Italians are often considered the benchmark for life enjoyment. Masters at creating and appreciating beauty, their craft is praised across the globe and whether it’s leather, marble or tomatoes, there’s a shared appreciation for artisan dexterity common through the country’s countless and diverse regions.
When it comes to wine, let’s be honest, Italy can be a bit less consistent. A tradition of soft adherence to rules and the double-edged sword of mass popularity have made the sourcing of top-quality yet affordable Italian wines a task comparable to stumbling into a Dolce & Gabbana bargain in a TK Maxx. And just as your week is made when you find that designer you love among the randoms, the feeling of satisfaction is strong when discovering a wonderful bottle from the Mediterranean country.
Rubico Lacrima Di Morro D’Alba 2015 is that chic handbag waiting in a corner for a sharped-eyed fashionista. It’s made from a rare and indigenous grape variety called Lacrima, Italian for “teardrop”, which it’s found almost exclusively in the Lacrima di Morro d’Alba DOC in central Italy (located between Tuscany and the Adriatic Sea).
The wine is made by the family-run Marotti Campi winery, with a history of winemaking in the area since the late 19th century. It is bright and its intense tone with a gleam of magenta reveals its youthful character, exacerbated by the winemaker’s decision to resort partially to carbonic maceration, a technique that translate in a generous fruitiness, juicy and mellow.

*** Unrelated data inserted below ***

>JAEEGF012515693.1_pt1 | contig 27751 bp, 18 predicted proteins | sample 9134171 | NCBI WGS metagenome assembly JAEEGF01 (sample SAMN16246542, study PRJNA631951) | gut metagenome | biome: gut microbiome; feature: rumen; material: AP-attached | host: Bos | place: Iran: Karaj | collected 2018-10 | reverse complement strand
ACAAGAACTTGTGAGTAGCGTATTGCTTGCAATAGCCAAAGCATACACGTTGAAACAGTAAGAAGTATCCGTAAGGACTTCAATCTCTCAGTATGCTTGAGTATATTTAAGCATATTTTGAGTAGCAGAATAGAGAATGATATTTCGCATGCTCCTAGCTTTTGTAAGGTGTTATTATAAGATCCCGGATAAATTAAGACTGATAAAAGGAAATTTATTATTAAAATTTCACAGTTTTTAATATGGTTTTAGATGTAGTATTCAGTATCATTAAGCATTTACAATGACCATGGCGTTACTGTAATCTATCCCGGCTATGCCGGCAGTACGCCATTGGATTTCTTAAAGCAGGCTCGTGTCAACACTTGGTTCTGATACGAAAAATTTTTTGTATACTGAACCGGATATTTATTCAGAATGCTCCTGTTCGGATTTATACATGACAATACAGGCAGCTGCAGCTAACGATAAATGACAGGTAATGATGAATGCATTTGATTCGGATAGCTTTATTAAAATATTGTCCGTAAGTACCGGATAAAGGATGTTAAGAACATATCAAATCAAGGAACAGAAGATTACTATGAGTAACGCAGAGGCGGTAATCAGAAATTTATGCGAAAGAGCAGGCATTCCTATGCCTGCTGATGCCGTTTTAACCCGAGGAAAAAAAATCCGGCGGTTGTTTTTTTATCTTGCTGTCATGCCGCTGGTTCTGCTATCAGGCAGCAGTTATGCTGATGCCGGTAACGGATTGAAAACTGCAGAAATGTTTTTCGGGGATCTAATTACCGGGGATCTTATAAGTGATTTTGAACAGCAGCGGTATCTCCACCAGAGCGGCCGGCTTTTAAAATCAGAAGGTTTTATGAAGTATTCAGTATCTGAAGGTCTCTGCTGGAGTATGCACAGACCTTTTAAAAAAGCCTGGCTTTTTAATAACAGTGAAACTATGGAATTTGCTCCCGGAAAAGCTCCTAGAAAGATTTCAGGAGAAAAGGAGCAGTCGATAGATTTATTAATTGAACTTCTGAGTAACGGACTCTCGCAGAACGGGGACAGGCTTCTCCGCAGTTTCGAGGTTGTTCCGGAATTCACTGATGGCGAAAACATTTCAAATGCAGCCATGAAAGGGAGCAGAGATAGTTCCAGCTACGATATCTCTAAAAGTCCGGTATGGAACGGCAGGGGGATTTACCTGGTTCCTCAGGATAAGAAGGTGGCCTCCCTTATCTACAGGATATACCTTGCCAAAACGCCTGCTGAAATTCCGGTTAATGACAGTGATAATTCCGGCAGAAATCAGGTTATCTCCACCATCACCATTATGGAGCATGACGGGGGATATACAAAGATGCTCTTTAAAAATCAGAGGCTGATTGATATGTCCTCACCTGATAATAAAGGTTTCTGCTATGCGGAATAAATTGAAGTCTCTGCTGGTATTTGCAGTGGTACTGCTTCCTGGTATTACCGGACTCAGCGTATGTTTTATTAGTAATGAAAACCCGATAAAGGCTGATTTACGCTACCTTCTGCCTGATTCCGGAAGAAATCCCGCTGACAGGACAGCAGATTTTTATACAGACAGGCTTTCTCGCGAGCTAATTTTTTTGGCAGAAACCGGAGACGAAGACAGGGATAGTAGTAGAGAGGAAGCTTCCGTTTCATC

Moderate in acidity and tannin, this ripe cranberry and sour cherry bomb is a friendly summer red that will be very pleasant slightly chilled. If you like young Rioja or fruity Gamay, this is one you’ll enjoy. Channel the passionate kiss of the Italian summer sun by pairing it with pasta or, if rain gets the best of you, bring in the Netflix and discover how great it pairs with a meaty pizza.
Rubico Lacrima Di Morro D’Alba 2015 is available at O’Briens Wine at €15.95.
Gabriela’s passion for writing is only matched by her love for food and wine. Journalist, confectioner and sommelier, she fell in love with Ireland years ago and moved from Venezuela to Dublin in 2014.
Since then, she has written about and worked in the local food scene, and she’s determined to discover and share the different traditions, flavours and places that have led Irish food and drink to fascinate her.